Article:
Tesco joined the online retail sector with Tesco Cars in April this year, selling independently checked cars nationwide and offering Clubcard points on purchases.

Where and how consumers buy cars is changing, but so is what they buy. Rising running costs mean that for some, the affordability of owning a car is in doubt. AA research shows that the price of unleaded petrol rose by 58% between January 2009 and May 2011, and diesel by 43%. Other associated costs have increased, such as road tax, insurance and car finance packages.

Earlier in the year, the AA's president, Edmund King, said: 'Many drivers can't afford to fill up. AA/Populus research shows that two-thirds of drivers are cutting back on car use, other spending, or both.'

By 2015, it is predicted that there will be 1.73m new-car registrations in the UK, compared with 1.92m in 2011, and 7.13m used-car sales (6.55m in 2011). This would equate to a 5% increase in the total market over the next five years, according to Mintel.

Discussion

Before commenting please read our rules for commenting on articles.

If you see a comment you find offensive, you can flag it as inappropriate. In the top right-hand corner of an individual comment, you will see 'flag as inappropriate'. Clicking this prompts us to review the comment. For further information see our rules for commenting on articles.

comments powered by Disqus
Brand Republic Jobs

subscribe now

Latest

Waitrose boosts content strategy with 'Weekend Kitchen with Waitrose' C4 tie-up
Hottest virals: Cute puppies star in Pedigree ad, plus Idris Elba and Fruyo
Amnesty International burns candles to illuminate new hope
Toyota achieves the impossible by calming angry Roman drivers
Tom of Finland's 'homoerotic' drawings made into stamps
YouTube reveals user habits to appeal to 'older' marketers
Ex-M&S marketing chief Steven Sharp consulting at WPP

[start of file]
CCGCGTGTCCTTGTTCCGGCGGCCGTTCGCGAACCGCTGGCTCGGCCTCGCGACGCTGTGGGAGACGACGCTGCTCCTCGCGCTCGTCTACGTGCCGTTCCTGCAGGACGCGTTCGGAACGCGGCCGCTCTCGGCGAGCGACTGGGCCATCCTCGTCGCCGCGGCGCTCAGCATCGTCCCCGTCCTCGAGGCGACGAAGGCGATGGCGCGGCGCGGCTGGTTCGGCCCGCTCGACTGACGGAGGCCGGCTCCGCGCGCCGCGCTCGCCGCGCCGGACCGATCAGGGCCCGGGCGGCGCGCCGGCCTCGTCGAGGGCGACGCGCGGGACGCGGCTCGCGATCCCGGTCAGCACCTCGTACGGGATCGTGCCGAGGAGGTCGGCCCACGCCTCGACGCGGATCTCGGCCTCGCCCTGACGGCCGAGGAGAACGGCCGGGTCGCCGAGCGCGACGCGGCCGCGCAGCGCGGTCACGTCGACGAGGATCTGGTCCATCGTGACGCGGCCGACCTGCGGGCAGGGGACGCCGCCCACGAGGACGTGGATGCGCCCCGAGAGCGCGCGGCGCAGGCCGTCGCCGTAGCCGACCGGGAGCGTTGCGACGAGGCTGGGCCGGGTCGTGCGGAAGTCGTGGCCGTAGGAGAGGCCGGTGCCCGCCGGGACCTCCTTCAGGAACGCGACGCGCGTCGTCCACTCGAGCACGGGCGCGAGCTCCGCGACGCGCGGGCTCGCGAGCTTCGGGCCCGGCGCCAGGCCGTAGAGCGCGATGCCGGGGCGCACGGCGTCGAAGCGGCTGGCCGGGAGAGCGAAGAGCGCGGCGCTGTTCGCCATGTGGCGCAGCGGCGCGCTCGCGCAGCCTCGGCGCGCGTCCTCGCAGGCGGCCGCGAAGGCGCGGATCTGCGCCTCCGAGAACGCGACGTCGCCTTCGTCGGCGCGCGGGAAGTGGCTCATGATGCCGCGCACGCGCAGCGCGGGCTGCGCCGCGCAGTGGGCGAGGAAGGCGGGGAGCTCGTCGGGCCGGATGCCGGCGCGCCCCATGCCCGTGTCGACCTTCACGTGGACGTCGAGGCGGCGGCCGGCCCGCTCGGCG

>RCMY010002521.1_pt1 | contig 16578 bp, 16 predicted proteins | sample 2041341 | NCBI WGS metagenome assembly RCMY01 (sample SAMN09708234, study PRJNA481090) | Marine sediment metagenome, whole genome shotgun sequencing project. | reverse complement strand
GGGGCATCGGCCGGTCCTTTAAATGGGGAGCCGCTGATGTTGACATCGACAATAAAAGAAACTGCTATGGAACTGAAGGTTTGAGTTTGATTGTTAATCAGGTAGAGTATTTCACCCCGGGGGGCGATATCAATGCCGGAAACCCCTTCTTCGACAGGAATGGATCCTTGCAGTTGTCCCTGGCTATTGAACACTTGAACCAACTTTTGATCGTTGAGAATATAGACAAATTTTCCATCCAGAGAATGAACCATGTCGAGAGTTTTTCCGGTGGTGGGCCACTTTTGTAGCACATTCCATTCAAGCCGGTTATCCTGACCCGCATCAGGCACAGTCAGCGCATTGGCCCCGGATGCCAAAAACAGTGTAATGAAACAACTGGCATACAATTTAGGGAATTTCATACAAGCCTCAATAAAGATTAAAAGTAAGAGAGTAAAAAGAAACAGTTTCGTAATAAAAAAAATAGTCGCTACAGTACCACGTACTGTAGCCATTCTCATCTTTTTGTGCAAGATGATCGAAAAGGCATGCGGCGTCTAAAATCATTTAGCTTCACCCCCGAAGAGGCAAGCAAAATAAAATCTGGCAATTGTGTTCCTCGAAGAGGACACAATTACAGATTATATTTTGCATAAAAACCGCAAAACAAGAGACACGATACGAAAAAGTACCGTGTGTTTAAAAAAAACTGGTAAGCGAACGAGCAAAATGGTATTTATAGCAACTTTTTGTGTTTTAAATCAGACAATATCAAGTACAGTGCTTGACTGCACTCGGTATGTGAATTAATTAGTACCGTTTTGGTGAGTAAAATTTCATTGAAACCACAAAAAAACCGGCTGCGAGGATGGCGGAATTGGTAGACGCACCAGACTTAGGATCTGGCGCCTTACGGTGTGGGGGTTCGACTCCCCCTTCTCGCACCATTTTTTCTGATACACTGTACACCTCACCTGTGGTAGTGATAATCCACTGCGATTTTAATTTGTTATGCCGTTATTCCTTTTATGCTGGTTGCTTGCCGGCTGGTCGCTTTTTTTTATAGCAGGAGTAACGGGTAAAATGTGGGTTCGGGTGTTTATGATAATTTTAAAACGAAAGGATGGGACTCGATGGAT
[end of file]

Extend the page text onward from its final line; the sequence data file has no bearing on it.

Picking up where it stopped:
Wolff Olins reveals new CEO after Apple poaches Karl Heiselman
Glasgow offers £30,000 prize to best digital idea for 2014 Commonwealth Games
Google's revenues surge but shares drop as it grapples with transition to mobile
Facebook beats Twitter to most 'marketing friendly' social media site crown, says DMA
Fableists believe children like Finn should be outdoors enjoying life
Homebase, Baileys and Camelot join the line-up at Media360
MasterCard renews Rugby World Cup sponsorship to push cashless message
Lynx unleashes £9m 'Peace invasion' campaign
Social Brands 100 Youth: Pizza Hut most social youth brand in UK
Cheryl Cole is wild and arresting in new L'Oreal work
Morrisons told not to show alcohol ads during YouTube nursery rhymes
O2 head of brand Shadi Halliwell departs after 23 years at company in restructure
Tesco hit by further sales decline as it turns to digital Clubcard and social network
Branding guru Wally Olins dies aged 83
Duracell short film captures epic Transatlantic voyage
Ash runs Tinder experiment to show smokers are less desirable to opposite sex
British Airways teams up with Gerry Cottle Jnr for summer of rooftop film screenings
Arklu says 'girls can be superheroes too' with doll design competition
Coke enters squash market with Oasis Mighty Drops
Virgin Galactic signs up Land Rover as space flight sponsor
Motorola marketer Andrew Morley departs as Google gears up for sale to Lenovo
US Airways apologises after tweeting obscene image at a customer
Mumsnet admits users' emails and passwords accessed via Heartbleed bug